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jklochan 10-25-2012 09:54 PM

Attaching beams to columns
I'm building a gazebo to go over a hot tub I've just ordered. The dimensions of the gazebo (not counting the soffit overhang) is 10' x 9'. I'm putting seven 4x4 posts in a "U" shape. In other words, I'll have posts in 4 corners, and then additional posts in the middle on each side of the gazebo except one side.

I've purchased 2 x 8s to use as the headers (beams?). My initial plan was to sandwich two 2 x 8s around the columns all the way around the perimeter of the gazebo. But once I worked that out in my head I realized it wasn't going to work well. What's the approrpriate way to attach the 2x8 beams to my columns? Do I even really need two 2x8s on each side, or would one suffice? Any info is appreciated.

Daniel Holzman 10-26-2012 09:28 AM

Whether you need one or two, or a different size framing element, depends on what you are trying to accomplish. Most gazebos are open, so they carry little load (no roof). In my experience, most of them are designed based on aesthetic considerations, not structural considerations, since the load is small, they often do not require a permit, and may not be subject to code. So you really need to ask yourself what your basis of design is going to be.

You may want to purchase a book on building garden furniture, they will probably have lots of pictures of gazebos, so you can look at other structures and see what you like. Or you can talk to your local building inspector and see if there are any structural requirements. There are numerous ways to attach framing members together, including nailed, screwed, bolted, bracketed, and inset connections. Usually the type of connection is driven by structural considerations, but in the case of a gazebo the driver may be aesthetic only. Different connections have different appearances, some people like the inset look, some do not want to see metal brackets, etc. What is your preference?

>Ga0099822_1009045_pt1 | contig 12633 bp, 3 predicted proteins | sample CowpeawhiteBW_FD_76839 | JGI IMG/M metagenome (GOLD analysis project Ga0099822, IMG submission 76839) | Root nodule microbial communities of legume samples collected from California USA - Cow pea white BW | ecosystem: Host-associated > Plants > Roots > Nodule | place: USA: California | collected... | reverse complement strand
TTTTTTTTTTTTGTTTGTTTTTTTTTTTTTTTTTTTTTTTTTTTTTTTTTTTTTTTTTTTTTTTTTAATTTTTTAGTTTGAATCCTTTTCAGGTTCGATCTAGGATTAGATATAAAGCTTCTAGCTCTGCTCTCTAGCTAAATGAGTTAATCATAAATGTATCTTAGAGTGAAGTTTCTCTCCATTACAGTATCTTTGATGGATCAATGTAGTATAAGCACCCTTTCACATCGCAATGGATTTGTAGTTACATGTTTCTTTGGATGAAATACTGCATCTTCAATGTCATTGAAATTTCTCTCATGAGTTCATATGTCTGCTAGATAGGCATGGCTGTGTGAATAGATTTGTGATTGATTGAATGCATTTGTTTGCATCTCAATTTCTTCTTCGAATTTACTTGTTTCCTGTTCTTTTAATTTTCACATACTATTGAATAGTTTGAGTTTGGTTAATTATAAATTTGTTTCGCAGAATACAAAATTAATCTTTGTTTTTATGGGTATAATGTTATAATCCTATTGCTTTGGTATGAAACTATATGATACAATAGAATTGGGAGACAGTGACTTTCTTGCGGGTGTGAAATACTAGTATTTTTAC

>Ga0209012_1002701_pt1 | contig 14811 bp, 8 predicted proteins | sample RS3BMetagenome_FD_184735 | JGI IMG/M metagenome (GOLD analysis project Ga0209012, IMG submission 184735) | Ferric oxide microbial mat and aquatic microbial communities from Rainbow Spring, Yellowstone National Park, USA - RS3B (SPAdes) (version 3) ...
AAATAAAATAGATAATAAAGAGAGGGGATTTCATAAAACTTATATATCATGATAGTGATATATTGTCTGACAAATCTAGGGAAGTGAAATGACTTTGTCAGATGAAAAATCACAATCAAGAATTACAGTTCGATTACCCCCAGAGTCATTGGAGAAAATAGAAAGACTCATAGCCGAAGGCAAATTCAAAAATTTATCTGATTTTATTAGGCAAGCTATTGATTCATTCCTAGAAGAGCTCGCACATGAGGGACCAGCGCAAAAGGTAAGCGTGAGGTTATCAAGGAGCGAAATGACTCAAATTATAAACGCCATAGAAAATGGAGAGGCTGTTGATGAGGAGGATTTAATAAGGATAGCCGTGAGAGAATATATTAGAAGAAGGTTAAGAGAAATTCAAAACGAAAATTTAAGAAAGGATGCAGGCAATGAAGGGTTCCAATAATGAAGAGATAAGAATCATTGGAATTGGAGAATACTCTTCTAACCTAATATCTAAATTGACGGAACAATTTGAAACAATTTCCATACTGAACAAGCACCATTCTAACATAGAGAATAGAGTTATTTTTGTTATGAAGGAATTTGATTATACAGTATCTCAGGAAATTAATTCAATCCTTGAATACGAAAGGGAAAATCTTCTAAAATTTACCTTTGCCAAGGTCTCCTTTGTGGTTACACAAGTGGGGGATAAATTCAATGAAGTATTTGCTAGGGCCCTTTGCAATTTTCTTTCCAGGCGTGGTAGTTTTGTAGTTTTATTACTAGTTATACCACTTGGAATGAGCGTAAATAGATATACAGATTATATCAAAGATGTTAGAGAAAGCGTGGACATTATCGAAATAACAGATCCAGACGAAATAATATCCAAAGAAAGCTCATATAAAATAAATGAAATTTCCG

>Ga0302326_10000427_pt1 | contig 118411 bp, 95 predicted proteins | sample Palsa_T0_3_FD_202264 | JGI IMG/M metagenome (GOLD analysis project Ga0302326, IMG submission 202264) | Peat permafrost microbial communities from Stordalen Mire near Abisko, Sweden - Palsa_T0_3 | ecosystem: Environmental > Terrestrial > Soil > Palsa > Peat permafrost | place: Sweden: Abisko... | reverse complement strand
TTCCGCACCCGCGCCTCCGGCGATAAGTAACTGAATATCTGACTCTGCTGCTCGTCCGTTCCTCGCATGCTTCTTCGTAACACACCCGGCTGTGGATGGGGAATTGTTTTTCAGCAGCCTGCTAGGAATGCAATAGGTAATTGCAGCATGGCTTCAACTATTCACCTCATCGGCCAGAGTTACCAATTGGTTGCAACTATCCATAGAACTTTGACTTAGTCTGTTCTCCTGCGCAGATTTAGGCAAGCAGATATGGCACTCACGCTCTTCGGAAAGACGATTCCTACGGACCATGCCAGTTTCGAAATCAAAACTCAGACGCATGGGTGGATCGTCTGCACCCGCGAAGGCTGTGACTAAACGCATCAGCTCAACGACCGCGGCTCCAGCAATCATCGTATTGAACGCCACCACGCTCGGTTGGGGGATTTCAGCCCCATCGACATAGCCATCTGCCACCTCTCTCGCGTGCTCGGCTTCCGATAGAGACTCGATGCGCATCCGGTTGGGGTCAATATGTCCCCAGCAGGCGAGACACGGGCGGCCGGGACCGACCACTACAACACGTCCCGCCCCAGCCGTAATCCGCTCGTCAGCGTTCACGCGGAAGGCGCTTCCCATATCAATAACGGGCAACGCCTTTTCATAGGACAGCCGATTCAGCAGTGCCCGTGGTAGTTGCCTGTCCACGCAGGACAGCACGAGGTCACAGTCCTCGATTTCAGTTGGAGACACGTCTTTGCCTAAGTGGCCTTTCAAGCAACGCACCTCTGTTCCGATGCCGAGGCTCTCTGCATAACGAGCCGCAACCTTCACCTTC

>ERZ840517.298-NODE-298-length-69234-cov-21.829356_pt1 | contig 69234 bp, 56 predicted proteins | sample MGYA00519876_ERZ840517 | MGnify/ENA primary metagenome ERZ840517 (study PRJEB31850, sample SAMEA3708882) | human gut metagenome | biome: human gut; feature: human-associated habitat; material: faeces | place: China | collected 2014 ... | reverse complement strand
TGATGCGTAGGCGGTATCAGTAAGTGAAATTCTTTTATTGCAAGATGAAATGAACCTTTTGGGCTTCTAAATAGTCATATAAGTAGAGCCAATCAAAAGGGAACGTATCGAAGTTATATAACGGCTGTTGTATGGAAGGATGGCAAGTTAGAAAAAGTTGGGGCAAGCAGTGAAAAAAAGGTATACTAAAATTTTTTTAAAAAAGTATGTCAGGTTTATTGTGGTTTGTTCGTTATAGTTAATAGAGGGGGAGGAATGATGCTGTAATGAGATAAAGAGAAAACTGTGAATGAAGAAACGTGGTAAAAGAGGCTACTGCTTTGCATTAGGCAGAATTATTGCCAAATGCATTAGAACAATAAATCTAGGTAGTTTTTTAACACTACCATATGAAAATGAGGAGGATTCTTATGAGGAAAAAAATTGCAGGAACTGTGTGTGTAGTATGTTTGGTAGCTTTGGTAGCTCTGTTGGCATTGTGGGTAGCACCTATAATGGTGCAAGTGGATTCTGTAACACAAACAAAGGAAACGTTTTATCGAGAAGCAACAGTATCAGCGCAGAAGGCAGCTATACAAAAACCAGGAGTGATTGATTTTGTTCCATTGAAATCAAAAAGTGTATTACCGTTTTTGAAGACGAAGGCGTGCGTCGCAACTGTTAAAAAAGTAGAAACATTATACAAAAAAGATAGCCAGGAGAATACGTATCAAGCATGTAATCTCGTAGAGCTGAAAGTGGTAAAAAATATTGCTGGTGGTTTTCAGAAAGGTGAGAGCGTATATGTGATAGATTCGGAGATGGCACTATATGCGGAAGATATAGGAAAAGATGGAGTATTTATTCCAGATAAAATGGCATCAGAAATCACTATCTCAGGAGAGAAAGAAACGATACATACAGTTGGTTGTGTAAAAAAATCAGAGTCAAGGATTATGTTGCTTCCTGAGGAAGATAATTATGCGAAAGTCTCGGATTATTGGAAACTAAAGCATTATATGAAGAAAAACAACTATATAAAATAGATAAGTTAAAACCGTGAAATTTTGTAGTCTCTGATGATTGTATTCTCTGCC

joecaption 10-26-2012 09:40 AM

4 X 4's are far more likly to curl, split and twist then a 6 X 6.
There's also no good way to attach the rim joist to them to help stop the side sway except attaching them to the sides of them which will do little to firm it up.
With 6 X 6 's you can remove an area out of the side 1-1/2 deep so the rim joist sit on top of them and still have plenty of meat left to double through bolt them.
With rim joist on each side of the post it makes it easyer to install diaginal bracing so there's no side sway.

jklochan 10-27-2012 01:32 PM

Thanks guys!, Daniel, I am going put plywood and shingles on the roof. I've decided on a hip pyramid style roof (forgive me if my terminology is incorrect). I don't want to contact any inspectors because I haven't pulled permits for anything I've done since I've moved in, including this project. This project has included cement, unground electrical runs, etc., so I don't want to bring someone in now. I also live in an unincorporated area so it's not a huge concern.